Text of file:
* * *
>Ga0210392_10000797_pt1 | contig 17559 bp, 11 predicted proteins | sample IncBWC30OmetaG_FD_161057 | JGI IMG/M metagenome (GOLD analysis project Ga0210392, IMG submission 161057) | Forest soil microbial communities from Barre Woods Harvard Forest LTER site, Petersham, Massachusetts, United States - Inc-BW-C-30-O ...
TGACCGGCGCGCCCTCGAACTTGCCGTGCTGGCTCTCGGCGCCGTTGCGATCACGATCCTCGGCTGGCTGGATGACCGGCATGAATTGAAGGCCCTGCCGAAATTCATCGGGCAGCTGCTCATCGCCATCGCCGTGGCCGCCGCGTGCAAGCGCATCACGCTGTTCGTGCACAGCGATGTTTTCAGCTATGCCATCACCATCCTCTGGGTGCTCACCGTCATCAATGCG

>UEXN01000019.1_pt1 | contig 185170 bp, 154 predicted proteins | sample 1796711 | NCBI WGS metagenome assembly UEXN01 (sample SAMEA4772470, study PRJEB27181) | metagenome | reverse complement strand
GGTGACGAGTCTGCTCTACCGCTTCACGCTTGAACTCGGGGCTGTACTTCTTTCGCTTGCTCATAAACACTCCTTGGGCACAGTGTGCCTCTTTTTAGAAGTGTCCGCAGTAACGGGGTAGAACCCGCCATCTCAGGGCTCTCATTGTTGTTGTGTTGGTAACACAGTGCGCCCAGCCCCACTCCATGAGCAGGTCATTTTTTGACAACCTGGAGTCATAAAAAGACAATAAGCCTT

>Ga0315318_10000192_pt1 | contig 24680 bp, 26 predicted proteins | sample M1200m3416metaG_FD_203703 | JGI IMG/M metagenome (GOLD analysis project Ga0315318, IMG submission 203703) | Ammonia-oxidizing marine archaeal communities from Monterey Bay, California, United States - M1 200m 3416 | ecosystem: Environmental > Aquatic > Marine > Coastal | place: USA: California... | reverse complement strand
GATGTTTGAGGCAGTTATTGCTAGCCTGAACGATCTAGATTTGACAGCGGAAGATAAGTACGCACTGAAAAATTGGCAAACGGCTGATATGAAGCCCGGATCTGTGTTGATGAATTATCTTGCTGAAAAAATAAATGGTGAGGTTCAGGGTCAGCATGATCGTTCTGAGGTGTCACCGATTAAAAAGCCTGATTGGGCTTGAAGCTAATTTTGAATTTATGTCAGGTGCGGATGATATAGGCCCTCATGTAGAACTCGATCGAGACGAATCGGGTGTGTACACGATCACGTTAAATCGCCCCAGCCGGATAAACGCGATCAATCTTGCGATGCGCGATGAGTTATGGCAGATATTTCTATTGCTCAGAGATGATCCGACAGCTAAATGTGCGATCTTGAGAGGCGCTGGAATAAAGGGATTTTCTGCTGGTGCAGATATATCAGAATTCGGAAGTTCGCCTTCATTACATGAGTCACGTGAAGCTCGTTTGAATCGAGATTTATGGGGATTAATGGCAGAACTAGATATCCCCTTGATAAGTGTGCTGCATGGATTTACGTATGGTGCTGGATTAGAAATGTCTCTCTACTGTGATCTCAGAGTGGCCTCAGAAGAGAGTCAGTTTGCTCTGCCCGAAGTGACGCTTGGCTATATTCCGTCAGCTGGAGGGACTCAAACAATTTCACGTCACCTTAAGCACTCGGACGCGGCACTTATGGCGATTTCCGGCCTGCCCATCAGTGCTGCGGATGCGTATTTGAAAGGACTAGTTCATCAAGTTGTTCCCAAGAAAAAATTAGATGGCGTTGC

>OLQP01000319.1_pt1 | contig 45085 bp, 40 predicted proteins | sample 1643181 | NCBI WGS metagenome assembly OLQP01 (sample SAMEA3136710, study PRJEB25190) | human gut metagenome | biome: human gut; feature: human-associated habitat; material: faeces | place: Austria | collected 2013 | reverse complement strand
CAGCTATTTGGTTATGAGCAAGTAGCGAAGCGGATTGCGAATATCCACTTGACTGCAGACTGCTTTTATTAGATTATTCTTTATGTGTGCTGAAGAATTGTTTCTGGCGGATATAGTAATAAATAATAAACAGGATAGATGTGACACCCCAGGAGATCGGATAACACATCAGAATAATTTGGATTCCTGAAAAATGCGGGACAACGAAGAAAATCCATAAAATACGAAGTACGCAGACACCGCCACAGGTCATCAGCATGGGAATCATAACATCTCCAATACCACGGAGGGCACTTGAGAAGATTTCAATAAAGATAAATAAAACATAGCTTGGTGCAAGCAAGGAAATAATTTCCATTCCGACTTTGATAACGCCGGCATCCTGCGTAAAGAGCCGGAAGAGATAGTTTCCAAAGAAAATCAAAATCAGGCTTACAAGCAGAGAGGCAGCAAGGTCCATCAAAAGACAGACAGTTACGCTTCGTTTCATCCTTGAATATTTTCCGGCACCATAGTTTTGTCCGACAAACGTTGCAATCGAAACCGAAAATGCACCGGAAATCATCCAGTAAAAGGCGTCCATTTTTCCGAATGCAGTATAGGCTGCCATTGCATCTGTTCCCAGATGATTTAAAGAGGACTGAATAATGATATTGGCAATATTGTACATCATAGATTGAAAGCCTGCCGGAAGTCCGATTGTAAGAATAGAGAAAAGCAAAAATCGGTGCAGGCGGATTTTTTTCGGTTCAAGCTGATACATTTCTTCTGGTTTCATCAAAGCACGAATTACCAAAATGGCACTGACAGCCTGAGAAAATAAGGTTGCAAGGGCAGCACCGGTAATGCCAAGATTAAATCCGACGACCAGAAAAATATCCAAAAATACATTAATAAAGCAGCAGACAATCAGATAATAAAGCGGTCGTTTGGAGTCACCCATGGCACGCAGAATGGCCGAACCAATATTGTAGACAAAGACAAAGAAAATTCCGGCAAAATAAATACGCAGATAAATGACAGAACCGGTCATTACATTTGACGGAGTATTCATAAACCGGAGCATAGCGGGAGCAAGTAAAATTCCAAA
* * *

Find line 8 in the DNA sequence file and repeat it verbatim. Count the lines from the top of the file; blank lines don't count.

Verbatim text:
CAGCTATTTGGTTATGAGCAAGTAGCGAAGCGGATTGCGAATATCCACTTGACTGCAGACTGCTTTTATTAGATTATTCTTTATGTGTGCTGAAGAATTGTTTCTGGCGGATATAGTAATAAATAATAAACAGGATAGATGTGACACCCCAGGAGATCGGATAACACATCAGAATAATTTGGATTCCTGAAAAATGCGGGACAACGAAGAAAATCCATAAAATACGAAGTACGCAGACACCGCCACAGGTCATCAGCATGGGAATCATAACATCTCCAATACCACGGAGGGCACTTGAGAAGATTTCAATAAAGATAAATAAAACATAGCTTGGTGCAAGCAAGGAAATAATTTCCATTCCGACTTTGATAACGCCGGCATCCTGCGTAAAGAGCCGGAAGAGATAGTTTCCAAAGAAAATCAAAATCAGGCTTACAAGCAGAGAGGCAGCAAGGTCCATCAAAAGACAGACAGTTACGCTTCGTTTCATCCTTGAATATTTTCCGGCACCATAGTTTTGTCCGACAAACGTTGCAATCGAAACCGAAAATGCACCGGAAATCATCCAGTAAAAGGCGTCCATTTTTCCGAATGCAGTATAGGCTGCCATTGCATCTGTTCCCAGATGATTTAAAGAGGACTGAATAATGATATTGGCAATATTGTACATCATAGATTGAAAGCCTGCCGGAAGTCCGATTGTAAGAATAGAGAAAAGCAAAAATCGGTGCAGGCGGATTTTTTTCGGTTCAAGCTGATACATTTCTTCTGGTTTCATCAAAGCACGAATTACCAAAATGGCACTGACAGCCTGAGAAAATAAGGTTGCAAGGGCAGCACCGGTAATGCCAAGATTAAATCCGACGACCAGAAAAATATCCAAAAATACATTAATAAAGCAGCAGACAATCAGATAATAAAGCGGTCGTTTGGAGTCACCCATGGCACGCAGAATGGCCGAACCAATATTGTAGACAAAGACAAAGAAAATTCCGGCAAAATAAATACGCAGATAAATGACAGAACCGGTCATTACATTTGACGGAGTATTCATAAACCGGAGCATAGCGGGAGCAAGTAAAATTCCAAA